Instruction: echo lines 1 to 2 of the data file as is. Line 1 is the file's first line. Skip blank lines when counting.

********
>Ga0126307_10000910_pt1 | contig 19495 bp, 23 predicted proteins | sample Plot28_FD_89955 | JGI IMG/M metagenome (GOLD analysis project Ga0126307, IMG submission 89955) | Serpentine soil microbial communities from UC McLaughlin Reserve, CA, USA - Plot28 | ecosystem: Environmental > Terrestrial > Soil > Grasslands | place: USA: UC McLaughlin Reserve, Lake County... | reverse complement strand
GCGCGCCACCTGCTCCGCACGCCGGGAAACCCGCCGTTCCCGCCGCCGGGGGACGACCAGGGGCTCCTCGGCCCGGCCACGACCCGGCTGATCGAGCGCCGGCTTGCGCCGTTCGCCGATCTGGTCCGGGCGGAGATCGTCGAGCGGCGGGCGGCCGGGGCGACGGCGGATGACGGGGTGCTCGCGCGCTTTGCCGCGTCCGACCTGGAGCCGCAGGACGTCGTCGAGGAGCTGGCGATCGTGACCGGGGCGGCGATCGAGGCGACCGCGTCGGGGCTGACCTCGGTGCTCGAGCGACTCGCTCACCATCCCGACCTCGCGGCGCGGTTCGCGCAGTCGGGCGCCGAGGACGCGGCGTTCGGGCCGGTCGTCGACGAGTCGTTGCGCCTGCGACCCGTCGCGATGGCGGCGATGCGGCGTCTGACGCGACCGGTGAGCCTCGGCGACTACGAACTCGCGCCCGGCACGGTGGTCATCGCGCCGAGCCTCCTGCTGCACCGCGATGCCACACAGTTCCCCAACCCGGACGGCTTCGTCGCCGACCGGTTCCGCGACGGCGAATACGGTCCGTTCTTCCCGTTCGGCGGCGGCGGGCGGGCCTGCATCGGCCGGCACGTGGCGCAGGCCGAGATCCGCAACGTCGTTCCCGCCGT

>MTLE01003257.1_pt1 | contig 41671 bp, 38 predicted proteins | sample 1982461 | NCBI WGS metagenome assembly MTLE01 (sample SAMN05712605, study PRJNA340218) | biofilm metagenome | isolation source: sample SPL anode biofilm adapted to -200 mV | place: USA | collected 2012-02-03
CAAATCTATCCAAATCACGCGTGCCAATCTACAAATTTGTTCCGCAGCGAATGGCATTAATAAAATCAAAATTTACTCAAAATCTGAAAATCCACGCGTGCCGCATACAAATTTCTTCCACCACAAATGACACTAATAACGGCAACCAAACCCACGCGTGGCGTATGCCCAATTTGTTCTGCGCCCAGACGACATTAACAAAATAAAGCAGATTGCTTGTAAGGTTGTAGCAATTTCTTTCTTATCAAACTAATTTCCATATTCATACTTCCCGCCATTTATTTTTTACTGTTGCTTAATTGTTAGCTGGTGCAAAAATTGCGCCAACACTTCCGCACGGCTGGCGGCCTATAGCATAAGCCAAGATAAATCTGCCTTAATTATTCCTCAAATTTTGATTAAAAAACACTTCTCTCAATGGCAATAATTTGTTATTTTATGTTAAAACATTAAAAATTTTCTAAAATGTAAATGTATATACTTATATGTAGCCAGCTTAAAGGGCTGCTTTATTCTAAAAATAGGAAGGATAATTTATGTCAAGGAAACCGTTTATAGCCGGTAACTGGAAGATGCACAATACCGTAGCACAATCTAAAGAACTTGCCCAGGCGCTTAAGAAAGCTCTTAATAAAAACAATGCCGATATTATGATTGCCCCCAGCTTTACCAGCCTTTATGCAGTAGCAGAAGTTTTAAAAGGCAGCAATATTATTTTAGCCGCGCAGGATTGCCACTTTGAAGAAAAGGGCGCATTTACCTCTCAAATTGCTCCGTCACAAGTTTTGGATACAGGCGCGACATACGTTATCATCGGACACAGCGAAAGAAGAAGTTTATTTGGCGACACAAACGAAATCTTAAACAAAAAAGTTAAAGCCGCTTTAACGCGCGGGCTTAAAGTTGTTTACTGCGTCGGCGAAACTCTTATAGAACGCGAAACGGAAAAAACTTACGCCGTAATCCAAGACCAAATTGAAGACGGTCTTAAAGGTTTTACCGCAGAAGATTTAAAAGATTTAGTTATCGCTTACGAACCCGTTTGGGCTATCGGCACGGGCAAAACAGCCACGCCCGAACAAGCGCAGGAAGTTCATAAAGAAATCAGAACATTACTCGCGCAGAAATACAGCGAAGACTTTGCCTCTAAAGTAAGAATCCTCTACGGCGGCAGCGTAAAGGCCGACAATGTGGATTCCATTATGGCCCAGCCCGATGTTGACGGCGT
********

>Ga0126307_10000910_pt1 | contig 19495 bp, 23 predicted proteins | sample Plot28_FD_89955 | JGI IMG/M metagenome (GOLD analysis project Ga0126307, IMG submission 89955) | Serpentine soil microbial communities from UC McLaughlin Reserve, CA, USA - Plot28 | ecosystem: Environmental > Terrestrial > Soil > Grasslands | place: USA: UC McLaughlin Reserve, Lake County... | reverse complement strand
GCGCGCCACCTGCTCCGCACGCCGGGAAACCCGCCGTTCCCGCCGCCGGGGGACGACCAGGGGCTCCTCGGCCCGGCCACGACCCGGCTGATCGAGCGCCGGCTTGCGCCGTTCGCCGATCTGGTCCGGGCGGAGATCGTCGAGCGGCGGGCGGCCGGGGCGACGGCGGATGACGGGGTGCTCGCGCGCTTTGCCGCGTCCGACCTGGAGCCGCAGGACGTCGTCGAGGAGCTGGCGATCGTGACCGGGGCGGCGATCGAGGCGACCGCGTCGGGGCTGACCTCGGTGCTCGAGCGACTCGCTCACCATCCCGACCTCGCGGCGCGGTTCGCGCAGTCGGGCGCCGAGGACGCGGCGTTCGGGCCGGTCGTCGACGAGTCGTTGCGCCTGCGACCCGTCGCGATGGCGGCGATGCGGCGTCTGACGCGACCGGTGAGCCTCGGCGACTACGAACTCGCGCCCGGCACGGTGGTCATCGCGCCGAGCCTCCTGCTGCACCGCGATGCCACACAGTTCCCCAACCCGGACGGCTTCGTCGCCGACCGGTTCCGCGACGGCGAATACGGTCCGTTCTTCCCGTTCGGCGGCGGCGGGCGGGCCTGCATCGGCCGGCACGTGGCGCAGGCCGAGATCCGCAACGTCGTTCCCGCCGT